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April 6, 1907


JAMA. 1907;XLVIII(14):1186-1187. doi:10.1001/jama.1907.02520400038005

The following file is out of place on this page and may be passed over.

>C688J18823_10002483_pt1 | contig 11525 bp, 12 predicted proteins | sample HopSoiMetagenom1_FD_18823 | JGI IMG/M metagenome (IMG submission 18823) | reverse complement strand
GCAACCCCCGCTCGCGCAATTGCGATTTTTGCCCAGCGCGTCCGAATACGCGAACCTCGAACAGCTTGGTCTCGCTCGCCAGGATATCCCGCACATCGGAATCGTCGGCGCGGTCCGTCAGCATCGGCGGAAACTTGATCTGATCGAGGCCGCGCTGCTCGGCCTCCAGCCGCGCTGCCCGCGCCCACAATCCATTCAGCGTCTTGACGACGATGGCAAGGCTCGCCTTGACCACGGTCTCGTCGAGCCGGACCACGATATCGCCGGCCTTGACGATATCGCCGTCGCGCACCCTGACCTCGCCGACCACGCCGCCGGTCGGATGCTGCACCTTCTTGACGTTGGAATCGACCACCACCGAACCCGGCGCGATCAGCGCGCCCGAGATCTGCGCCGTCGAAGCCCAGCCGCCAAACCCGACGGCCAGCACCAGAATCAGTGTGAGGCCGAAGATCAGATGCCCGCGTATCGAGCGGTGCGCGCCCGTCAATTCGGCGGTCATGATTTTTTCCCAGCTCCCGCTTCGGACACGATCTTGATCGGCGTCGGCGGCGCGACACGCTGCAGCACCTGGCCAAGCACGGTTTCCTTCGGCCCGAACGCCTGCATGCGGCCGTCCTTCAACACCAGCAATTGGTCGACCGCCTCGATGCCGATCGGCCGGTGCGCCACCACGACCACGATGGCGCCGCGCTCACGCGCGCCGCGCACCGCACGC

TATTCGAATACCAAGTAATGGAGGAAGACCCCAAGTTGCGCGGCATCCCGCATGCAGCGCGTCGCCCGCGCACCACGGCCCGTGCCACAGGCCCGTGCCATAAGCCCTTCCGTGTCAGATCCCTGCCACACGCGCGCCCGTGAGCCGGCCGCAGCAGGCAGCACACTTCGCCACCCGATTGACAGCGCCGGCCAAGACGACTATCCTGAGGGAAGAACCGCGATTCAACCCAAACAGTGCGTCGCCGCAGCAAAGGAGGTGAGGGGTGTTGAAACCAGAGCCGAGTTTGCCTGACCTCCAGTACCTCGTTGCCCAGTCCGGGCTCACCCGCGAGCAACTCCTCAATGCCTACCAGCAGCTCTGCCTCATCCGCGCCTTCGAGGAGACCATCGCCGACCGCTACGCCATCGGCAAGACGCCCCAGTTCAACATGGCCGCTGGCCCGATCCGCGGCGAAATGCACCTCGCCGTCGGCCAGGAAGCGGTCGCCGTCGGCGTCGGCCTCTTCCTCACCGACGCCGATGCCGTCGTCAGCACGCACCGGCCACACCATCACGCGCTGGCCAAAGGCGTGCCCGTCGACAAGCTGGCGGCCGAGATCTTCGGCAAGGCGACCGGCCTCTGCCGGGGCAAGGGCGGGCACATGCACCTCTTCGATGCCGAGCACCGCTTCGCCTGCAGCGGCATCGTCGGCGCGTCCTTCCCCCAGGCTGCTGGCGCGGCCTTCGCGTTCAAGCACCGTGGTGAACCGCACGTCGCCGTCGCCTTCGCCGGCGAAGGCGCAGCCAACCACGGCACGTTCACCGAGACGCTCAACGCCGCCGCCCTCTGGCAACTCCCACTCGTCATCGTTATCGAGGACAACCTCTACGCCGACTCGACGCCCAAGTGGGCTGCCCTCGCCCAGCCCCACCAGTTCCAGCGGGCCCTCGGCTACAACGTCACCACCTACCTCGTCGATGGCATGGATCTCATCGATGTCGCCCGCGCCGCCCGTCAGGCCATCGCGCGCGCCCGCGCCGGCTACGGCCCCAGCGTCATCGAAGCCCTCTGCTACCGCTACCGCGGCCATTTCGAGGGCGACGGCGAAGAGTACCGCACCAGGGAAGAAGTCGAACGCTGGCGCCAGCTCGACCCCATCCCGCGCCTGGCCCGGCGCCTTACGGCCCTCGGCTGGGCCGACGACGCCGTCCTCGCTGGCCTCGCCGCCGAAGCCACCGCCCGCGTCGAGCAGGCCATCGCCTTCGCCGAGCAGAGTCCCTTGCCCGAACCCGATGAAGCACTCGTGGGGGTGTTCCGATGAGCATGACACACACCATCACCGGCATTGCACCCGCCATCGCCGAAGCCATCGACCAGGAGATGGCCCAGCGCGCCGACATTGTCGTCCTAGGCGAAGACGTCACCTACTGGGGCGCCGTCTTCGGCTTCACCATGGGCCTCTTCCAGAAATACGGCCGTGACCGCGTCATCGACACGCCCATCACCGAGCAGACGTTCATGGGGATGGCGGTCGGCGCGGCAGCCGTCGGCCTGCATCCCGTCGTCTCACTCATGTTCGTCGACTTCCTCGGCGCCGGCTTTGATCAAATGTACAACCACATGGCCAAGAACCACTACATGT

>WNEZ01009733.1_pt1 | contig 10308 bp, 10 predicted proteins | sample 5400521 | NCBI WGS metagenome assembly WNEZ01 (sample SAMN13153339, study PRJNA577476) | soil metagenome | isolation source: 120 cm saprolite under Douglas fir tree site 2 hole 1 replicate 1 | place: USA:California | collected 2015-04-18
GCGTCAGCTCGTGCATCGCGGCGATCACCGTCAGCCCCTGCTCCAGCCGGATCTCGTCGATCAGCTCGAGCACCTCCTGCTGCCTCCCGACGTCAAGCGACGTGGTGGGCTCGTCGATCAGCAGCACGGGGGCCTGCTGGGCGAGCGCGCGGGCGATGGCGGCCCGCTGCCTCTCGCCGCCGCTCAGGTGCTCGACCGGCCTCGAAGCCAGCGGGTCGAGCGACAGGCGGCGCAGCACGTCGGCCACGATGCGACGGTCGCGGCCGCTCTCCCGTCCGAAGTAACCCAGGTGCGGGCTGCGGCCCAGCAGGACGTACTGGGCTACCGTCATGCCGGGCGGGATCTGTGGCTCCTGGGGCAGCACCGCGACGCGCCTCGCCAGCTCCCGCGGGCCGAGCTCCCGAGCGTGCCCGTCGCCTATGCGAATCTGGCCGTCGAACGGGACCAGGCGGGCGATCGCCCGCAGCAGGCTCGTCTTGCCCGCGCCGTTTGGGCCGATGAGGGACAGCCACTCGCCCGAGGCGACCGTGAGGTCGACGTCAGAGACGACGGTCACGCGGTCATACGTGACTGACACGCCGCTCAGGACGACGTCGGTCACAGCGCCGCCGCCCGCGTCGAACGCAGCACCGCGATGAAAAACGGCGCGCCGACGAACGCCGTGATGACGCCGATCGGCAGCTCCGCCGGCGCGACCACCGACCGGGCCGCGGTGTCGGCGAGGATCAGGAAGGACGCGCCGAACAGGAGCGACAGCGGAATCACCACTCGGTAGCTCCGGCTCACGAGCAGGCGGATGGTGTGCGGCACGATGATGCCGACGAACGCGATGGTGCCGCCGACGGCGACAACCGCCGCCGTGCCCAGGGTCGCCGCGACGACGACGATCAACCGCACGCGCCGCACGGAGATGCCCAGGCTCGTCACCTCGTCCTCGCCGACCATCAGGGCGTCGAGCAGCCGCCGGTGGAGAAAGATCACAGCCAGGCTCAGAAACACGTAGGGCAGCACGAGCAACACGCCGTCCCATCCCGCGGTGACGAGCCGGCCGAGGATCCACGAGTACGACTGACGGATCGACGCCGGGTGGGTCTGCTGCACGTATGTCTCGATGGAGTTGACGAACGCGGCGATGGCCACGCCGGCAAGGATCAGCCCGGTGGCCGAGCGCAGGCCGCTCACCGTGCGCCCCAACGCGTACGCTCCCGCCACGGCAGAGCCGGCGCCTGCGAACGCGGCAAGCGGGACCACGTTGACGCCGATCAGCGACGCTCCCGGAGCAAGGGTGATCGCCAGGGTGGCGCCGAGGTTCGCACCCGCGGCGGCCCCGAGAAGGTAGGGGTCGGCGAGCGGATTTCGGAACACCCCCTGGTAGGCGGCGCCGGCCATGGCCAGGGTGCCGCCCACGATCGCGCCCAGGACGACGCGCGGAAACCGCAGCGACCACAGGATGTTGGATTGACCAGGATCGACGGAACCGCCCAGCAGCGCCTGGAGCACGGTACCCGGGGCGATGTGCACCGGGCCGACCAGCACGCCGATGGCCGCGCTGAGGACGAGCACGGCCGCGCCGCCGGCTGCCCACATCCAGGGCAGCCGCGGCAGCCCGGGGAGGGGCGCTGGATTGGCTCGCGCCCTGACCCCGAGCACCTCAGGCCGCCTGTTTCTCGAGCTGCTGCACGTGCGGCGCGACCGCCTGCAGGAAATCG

Notwithstanding the immense amount of investigation devoted to it, the etiology of the acute exanthemata still remains more or less of a mystery. It is true that in certain diseases, variola and scarlet fever for example, supposed protozoan parasites have been described which are thought to bear an etiologic relationship to these diseases. It can not be said, however, that these parasites have been generally accepted as the true causes of the diseases in question, for they have not yet been shown to be constantly associated with the lesions, and some observers even question their parasitic nature and regard them, like the so-called cancer parasites, as peculiar cell inclusions. In the case of scarlet fever the Cyclaster scarlatinalis of Mallory has not been generally accepted, for while some have conceded its parasitic nature others have denied this. The question of the etiology of this disease is still under discussion, and

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